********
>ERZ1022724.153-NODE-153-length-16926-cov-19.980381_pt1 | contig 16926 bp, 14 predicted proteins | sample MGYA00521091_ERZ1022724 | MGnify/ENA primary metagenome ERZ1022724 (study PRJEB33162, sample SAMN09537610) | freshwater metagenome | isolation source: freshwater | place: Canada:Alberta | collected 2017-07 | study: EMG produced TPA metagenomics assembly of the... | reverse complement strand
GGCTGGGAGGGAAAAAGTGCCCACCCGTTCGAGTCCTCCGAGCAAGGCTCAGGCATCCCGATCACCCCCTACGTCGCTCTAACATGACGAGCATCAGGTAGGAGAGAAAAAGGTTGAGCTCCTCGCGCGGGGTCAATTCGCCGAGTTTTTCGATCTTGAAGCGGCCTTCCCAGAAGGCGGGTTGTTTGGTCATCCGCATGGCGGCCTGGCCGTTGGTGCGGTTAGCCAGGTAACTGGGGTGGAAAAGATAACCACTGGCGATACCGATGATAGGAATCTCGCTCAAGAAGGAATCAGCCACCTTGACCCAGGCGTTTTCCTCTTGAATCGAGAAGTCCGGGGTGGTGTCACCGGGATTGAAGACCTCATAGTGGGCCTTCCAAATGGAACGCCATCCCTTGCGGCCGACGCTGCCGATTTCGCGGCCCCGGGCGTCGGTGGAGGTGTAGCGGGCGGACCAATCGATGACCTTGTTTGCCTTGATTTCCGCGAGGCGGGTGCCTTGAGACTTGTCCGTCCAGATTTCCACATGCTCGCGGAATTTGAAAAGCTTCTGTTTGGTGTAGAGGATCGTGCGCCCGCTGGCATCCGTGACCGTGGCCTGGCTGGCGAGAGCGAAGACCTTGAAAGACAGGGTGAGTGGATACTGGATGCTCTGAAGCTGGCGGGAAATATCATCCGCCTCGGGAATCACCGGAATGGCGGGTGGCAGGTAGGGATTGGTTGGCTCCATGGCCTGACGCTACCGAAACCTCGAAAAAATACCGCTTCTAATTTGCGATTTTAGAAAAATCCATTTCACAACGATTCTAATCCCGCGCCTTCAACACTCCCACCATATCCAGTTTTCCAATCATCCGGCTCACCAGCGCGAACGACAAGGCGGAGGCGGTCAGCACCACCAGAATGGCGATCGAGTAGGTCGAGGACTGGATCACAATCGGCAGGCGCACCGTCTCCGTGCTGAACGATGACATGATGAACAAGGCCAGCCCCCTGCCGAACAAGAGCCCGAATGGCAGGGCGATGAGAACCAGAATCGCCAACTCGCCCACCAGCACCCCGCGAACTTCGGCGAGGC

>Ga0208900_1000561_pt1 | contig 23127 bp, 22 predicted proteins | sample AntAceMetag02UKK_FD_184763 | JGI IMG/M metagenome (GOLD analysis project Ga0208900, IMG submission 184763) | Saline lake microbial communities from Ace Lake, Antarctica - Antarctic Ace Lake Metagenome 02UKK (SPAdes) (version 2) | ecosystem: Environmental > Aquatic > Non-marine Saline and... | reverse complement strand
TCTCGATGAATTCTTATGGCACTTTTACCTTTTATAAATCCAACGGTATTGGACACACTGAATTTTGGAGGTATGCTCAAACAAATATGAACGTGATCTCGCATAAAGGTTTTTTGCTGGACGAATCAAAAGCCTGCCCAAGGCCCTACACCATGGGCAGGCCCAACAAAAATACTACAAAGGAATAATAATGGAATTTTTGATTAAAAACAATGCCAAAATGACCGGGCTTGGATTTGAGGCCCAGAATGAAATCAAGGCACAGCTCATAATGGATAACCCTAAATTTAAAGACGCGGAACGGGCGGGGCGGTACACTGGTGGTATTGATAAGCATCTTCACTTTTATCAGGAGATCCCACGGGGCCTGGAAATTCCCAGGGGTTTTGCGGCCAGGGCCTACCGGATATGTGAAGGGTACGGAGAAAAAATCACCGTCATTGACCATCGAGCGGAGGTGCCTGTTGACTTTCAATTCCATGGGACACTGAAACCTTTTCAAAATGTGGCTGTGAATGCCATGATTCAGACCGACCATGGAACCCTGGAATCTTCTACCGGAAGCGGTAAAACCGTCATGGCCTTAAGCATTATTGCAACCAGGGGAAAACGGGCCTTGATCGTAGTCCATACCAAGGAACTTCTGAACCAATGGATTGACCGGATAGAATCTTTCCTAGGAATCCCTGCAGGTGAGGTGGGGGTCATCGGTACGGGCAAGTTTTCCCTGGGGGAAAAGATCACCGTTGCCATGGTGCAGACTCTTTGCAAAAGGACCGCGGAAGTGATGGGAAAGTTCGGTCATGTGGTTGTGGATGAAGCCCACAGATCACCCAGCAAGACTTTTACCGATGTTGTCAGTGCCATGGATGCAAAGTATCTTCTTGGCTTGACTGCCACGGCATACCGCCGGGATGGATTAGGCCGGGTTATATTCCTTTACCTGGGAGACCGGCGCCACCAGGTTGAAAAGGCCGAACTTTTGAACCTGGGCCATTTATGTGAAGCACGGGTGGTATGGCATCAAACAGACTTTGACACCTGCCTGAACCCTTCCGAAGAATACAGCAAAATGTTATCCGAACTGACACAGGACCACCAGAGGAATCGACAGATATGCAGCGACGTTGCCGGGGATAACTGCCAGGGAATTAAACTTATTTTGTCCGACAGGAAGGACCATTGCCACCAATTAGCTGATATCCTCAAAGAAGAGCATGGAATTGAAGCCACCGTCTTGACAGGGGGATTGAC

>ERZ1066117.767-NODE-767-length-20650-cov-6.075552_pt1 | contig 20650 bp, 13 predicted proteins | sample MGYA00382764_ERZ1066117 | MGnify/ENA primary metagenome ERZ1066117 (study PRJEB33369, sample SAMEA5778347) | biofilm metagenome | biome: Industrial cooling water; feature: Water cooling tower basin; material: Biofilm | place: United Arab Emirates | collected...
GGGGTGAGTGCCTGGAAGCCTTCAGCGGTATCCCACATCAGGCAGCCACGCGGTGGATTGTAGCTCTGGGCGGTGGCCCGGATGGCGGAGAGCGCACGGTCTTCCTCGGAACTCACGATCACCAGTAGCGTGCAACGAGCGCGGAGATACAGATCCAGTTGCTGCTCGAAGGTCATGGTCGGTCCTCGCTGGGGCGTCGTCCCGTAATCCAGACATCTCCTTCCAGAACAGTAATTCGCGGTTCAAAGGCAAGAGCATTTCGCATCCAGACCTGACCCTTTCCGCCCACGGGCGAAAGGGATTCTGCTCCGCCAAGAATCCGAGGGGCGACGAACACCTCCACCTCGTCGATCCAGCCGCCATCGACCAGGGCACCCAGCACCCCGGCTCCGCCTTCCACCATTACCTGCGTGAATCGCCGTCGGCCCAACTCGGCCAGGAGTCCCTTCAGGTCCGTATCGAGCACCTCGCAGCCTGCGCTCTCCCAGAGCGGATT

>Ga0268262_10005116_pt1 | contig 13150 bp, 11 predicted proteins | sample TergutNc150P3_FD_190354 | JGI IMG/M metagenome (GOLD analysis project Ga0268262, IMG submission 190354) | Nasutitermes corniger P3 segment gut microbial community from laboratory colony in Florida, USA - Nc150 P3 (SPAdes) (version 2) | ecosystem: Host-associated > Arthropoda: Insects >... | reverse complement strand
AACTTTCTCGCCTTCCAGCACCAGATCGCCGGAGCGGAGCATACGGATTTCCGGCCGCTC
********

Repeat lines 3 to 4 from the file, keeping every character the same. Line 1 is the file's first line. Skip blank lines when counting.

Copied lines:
>Ga0208900_1000561_pt1 | contig 23127 bp, 22 predicted proteins | sample AntAceMetag02UKK_FD_184763 | JGI IMG/M metagenome (GOLD analysis project Ga0208900, IMG submission 184763) | Saline lake microbial communities from Ace Lake, Antarctica - Antarctic Ace Lake Metagenome 02UKK (SPAdes) (version 2) | ecosystem: Environmental > Aquatic > Non-marine Saline and... | reverse complement strand
TCTCGATGAATTCTTATGGCACTTTTACCTTTTATAAATCCAACGGTATTGGACACACTGAATTTTGGAGGTATGCTCAAACAAATATGAACGTGATCTCGCATAAAGGTTTTTTGCTGGACGAATCAAAAGCCTGCCCAAGGCCCTACACCATGGGCAGGCCCAACAAAAATACTACAAAGGAATAATAATGGAATTTTTGATTAAAAACAATGCCAAAATGACCGGGCTTGGATTTGAGGCCCAGAATGAAATCAAGGCACAGCTCATAATGGATAACCCTAAATTTAAAGACGCGGAACGGGCGGGGCGGTACACTGGTGGTATTGATAAGCATCTTCACTTTTATCAGGAGATCCCACGGGGCCTGGAAATTCCCAGGGGTTTTGCGGCCAGGGCCTACCGGATATGTGAAGGGTACGGAGAAAAAATCACCGTCATTGACCATCGAGCGGAGGTGCCTGTTGACTTTCAATTCCATGGGACACTGAAACCTTTTCAAAATGTGGCTGTGAATGCCATGATTCAGACCGACCATGGAACCCTGGAATCTTCTACCGGAAGCGGTAAAACCGTCATGGCCTTAAGCATTATTGCAACCAGGGGAAAACGGGCCTTGATCGTAGTCCATACCAAGGAACTTCTGAACCAATGGATTGACCGGATAGAATCTTTCCTAGGAATCCCTGCAGGTGAGGTGGGGGTCATCGGTACGGGCAAGTTTTCCCTGGGGGAAAAGATCACCGTTGCCATGGTGCAGACTCTTTGCAAAAGGACCGCGGAAGTGATGGGAAAGTTCGGTCATGTGGTTGTGGATGAAGCCCACAGATCACCCAGCAAGACTTTTACCGATGTTGTCAGTGCCATGGATGCAAAGTATCTTCTTGGCTTGACTGCCACGGCATACCGCCGGGATGGATTAGGCCGGGTTATATTCCTTTACCTGGGAGACCGGCGCCACCAGGTTGAAAAGGCCGAACTTTTGAACCTGGGCCATTTATGTGAAGCACGGGTGGTATGGCATCAAACAGACTTTGACACCTGCCTGAACCCTTCCGAAGAATACAGCAAAATGTTATCCGAACTGACACAGGACCACCAGAGGAATCGACAGATATGCAGCGACGTTGCCGGGGATAACTGCCAGGGAATTAAACTTATTTTGTCCGACAGGAAGGACCATTGCCACCAATTAGCTGATATCCTCAAAGAAGAGCATGGAATTGAAGCCACCGTCTTGACAGGGGGATTGAC